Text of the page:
Holland’s next top model
I don’t watch these shows normally. I don’t even have a television. But the other day I saw an episode of ‘Holland’s next top model‘. My girlfriend made me do it (said Adam…).
For all those other idiots like me who never watch television: twelve girls join the program that offers them an opportunity for becoming a model. They have to do shoots (naturally) and all kinds of other ‘challenges’ in order to reach the finals. Oh and yes: every episode one of them is sent home. The program follows the girls as some get sent home and others manage to get to the next round: the expectations, the disappointments and the successes.
It’s challenges and contests that make up most of the show. The other part consists of long drawn out meetings with the jury at the end of the day, where the girls get told how well or how badly they performed, where their attitude is judged and where one of them is told she may go home. It’s basically the best proof of the Buddhist maxim that desire only leads to suffering. All the girls badly want to become models and as a result they all suffer, even the winners.
In the episode that I watched there were four girls left. They were in Brasil and their challenge was a capoeira lesson that seemed to last the entire day, at least to me. Figure that: dancing all day long in the blistering Brazilian sun. One of the contestants is a redhead (my girlfriends favorite by the way). She burns easily, and she knows she has to do a photoshoot the next day… Meanwhile some big guy, a Dutch capoeira-teacher, gives wanted and unwanted advice and worse: comments. Comments that will reappear at the end of the day, when the girls are ‘evaluated’. At the end of the capoeira-lesson there was some kind of contest between the girls: they had to do a solo capoeira-dance (or whatever it’s called in capoeira).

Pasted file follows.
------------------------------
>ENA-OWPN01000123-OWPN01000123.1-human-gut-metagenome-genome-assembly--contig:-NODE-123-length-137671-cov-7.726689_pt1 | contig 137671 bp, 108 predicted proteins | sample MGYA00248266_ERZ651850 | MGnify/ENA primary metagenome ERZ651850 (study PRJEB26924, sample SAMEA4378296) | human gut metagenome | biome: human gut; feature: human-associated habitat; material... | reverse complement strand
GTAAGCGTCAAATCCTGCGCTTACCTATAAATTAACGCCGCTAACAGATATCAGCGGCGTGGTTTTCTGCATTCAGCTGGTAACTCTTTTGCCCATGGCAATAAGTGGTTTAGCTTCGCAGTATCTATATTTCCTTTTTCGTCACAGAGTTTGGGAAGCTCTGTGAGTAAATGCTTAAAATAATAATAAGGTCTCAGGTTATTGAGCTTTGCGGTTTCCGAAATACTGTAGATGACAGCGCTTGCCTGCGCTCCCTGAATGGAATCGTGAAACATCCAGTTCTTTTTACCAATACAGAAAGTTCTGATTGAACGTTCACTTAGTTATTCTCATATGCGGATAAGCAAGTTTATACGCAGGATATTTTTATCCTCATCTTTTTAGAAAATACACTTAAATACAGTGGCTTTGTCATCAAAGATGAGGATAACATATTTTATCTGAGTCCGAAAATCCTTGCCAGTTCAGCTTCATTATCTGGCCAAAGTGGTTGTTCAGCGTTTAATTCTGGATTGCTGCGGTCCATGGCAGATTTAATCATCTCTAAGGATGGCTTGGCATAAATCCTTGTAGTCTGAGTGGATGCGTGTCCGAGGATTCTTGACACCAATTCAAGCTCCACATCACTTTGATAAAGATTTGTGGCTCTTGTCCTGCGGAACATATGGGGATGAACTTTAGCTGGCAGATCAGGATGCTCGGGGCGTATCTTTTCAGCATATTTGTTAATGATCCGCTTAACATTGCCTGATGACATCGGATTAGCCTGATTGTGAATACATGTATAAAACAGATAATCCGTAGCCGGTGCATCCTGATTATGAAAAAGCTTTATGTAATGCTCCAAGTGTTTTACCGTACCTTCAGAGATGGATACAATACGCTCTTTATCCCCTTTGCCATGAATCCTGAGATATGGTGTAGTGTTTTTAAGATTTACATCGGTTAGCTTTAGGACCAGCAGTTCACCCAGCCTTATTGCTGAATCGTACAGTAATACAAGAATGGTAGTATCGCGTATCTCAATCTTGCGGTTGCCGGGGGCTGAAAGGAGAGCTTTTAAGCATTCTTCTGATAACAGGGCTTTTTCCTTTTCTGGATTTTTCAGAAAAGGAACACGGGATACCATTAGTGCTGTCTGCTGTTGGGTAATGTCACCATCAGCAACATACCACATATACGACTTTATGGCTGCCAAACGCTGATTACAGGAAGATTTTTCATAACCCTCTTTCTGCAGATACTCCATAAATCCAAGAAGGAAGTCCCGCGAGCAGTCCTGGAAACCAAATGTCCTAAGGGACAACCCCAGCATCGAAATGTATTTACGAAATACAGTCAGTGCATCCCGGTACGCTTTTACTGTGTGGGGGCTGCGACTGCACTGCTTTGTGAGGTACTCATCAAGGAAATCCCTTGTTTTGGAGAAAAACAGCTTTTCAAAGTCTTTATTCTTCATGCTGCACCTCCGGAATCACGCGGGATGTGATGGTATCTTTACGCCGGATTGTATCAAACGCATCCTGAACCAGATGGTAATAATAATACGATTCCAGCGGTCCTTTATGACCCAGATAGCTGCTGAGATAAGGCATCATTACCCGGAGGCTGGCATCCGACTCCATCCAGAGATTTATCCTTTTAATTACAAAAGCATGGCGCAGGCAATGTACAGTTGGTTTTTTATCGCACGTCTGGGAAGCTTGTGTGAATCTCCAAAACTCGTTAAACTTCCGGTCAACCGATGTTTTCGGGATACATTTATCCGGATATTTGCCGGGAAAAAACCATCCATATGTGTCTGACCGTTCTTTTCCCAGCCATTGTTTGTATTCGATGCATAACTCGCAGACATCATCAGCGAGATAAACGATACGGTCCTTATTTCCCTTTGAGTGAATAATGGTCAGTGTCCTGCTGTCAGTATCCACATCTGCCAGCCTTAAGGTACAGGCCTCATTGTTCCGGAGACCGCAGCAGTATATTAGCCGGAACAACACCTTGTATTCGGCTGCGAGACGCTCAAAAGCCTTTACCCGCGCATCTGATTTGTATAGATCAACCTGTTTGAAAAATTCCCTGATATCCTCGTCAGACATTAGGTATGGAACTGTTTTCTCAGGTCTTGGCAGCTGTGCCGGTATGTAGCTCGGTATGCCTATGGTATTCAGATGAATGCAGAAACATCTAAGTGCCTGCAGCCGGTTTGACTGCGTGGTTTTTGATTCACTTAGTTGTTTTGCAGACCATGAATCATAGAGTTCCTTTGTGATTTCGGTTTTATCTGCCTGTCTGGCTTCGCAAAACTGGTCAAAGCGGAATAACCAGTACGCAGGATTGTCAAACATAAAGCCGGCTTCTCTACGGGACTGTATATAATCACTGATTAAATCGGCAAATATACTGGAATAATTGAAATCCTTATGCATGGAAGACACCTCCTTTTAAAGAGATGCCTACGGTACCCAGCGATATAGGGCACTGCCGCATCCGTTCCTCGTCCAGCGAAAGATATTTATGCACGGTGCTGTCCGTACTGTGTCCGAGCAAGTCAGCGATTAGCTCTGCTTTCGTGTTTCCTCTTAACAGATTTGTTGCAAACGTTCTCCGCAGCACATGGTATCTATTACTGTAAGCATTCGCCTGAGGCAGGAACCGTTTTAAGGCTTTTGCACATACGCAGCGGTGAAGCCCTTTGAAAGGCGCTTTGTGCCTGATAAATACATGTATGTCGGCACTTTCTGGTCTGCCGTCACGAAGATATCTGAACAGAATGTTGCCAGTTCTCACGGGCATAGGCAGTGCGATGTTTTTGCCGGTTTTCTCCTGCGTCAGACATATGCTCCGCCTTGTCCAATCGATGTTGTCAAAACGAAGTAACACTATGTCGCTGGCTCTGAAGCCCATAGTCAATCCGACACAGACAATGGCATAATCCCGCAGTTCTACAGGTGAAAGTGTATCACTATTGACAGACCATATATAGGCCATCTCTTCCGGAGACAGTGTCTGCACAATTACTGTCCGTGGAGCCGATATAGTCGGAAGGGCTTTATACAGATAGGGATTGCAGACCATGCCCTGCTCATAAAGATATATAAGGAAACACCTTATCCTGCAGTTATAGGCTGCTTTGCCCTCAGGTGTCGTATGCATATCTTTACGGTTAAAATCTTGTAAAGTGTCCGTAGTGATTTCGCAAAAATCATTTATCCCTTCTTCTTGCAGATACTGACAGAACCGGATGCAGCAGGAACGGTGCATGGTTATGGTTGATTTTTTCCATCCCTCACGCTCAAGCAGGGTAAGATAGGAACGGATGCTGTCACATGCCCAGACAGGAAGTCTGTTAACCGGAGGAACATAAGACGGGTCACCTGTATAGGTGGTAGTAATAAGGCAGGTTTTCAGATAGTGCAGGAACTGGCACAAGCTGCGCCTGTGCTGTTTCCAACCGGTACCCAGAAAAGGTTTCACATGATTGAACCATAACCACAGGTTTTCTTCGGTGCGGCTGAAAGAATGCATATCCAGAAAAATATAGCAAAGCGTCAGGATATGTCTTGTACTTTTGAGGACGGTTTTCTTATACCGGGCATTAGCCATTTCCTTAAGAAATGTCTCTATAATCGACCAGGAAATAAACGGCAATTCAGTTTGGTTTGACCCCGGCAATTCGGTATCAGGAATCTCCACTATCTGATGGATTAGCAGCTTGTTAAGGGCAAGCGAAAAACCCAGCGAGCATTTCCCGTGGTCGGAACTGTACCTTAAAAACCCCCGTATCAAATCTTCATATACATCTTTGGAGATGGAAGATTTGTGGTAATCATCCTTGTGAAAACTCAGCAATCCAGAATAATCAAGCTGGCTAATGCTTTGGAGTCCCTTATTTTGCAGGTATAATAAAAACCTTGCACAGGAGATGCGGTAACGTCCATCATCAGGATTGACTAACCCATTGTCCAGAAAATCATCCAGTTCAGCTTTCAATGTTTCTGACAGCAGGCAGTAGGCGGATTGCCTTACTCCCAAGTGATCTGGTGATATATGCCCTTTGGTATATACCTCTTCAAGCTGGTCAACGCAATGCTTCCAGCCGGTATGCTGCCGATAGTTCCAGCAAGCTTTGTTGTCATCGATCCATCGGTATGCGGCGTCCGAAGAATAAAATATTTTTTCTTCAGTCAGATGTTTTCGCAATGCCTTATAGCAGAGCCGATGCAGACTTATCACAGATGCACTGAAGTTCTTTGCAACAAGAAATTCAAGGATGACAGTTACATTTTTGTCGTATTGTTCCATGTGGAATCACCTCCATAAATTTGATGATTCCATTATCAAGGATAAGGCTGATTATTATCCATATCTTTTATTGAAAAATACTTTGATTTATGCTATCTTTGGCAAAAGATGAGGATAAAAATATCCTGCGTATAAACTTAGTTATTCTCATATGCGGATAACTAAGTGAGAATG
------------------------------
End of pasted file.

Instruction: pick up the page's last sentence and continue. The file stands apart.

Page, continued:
Usually the winner of a challenge or a contest gets some privilege. Those privileges are direly needed, as became apparent in the evening, when the girls were sent to a restaurant that served dishes that most resembled astronaut’s food. They managed not to puke. And then the big guy came along, told the winner of the capoeira-contest she could come with him to a nicer restaurant with real food and she could bring one, only one of her colleagues. Ah! I thought, here’s a fine test of character! But to my shock horror and surprise after some thought the girl picked one fellow contestant and left with the big guy to a restaurant at the beach where the wine cost 140 euro’s. Her two collegues were left to eat their astronaut’s food.
‘I would have so declined the offer and stayed with the others.’ I commented.
‘Oh no,’ my girlfriend said, ‘those girls have already been eliminated.’
And then it dawned on me: these are the morals of our times. Always choose what’s best for yourself. Never mind the others. They’ll have to fend for themselves. There is no ‘together’. Unless it serves your personal purposes of course. Cooperation is an activity that serves me, myself and I. A century ago these people would be called ‘libertines’, but nowadays freedom from others doesn’t have these pejorative connotations.
But still. If you observe the challenges and contests that our models-to-be have to endure, there’s only one lesson in it: do as you’re told, don’t have your own opinion (or at least: don’t vent it), don’t have any principles.
Oh, and by the way, the girl that was sent home in this episode was the one that didn’t want to take her knickers off during a shoot.